Gore Verbinski’s inaugural animated tale centres around the scorched, metaphorical town of Dirt, desperate for hydrating-salvation and nearing the verge of mob-uprisal. The stage is set for both an epic tragedy of Shakespearean proportions – and the tragic hero to match. Enter Rango (Johnny Depp), the lone (lizard) ranger, who is on a quest to find personal meaning, and rather conveniently, harbours a burning delusion of thespian grandeur.


Following a dramatic exit from captivity, Rango is stranded upon a highway with no direction. An armadillo (Afred Molina) – whose actual existence remains a dubious uncertainty throughout the film – points Rango towards the Old West, and the place called Dirt. It is here that Rango stumbles upon a threat to the town, and its inhabitants, with little hope and even less discernment, embrace the scaly stranger as their one shot at survival. Gunfights, snake-wrangling and mid-air bat chases – yes, bat chases – ensue, with Rango at the causal centre of it all.

The story of Rango is set against the fiery backdrop of the Nevada Desert, where an alternate dimension of gunslinging, cold-blooded (as in reptilian cold-blooded) cowboys and simple-species townsfolk are banded together to create one of the most superb demonstrations of CG-animated magic. The work of the George Lucas-founded Industrial Light and Magic(ILM) CGI team is the starring role for good reason; the characters’ visual presence on-screen transcends the expected cartoonish treatment, journeying into a far more gritty and realistic Wild West vision. The result is a subdued sentimentality and a narrative that resonates with the viewer because of that (if only for the one hour and 37 minute running time).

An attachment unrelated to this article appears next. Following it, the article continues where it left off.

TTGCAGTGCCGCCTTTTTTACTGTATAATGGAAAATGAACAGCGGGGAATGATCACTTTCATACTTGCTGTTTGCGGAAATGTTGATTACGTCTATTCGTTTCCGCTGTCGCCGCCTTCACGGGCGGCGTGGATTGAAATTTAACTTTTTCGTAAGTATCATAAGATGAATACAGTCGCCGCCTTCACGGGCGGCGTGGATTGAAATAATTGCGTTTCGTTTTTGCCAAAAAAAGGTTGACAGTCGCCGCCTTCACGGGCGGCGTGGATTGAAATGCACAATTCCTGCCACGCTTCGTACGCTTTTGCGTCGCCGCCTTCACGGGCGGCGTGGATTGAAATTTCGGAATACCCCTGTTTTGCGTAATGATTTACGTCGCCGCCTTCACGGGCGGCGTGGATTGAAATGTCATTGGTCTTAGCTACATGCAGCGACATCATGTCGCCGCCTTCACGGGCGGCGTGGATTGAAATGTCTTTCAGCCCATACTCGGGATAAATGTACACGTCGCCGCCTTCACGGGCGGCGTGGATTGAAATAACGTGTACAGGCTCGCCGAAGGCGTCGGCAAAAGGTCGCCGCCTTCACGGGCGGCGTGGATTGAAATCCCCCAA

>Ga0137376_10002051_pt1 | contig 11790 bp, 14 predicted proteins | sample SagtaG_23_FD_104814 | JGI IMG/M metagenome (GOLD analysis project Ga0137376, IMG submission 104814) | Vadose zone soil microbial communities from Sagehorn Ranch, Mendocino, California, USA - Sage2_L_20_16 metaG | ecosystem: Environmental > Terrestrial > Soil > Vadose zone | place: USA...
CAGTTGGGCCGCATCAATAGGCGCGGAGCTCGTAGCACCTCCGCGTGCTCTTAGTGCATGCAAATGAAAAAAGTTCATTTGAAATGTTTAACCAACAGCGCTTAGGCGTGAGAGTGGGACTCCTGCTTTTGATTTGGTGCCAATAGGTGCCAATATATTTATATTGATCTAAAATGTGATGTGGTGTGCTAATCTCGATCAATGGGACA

The sequence of events is expectedly far from extraordinary, with the protagonist’s fatal thirst for acceptance, the inter-species romance and the eventual, perfunctory moral learning curve. But there are some mightily cool pit-stops along the way, from a Dali-esque/Pirates-reminiscent dream sequence to a scene which only the Sergio Leone-savvy would appreciate: the lizard with no real name meets up with the Man With No Name (bearing an uncanny resemblance to Clint Eastwood) – an unmistakable tip of the stetson to the spag-bowl champion of the western genre.

In short, the plot is predictable and the dialogue is conversely far too clever for the target audience peasantry, but much like the pearly wisdom of good ole’ Will Shakes, that doesn’t make it any less entertainingly good fun.

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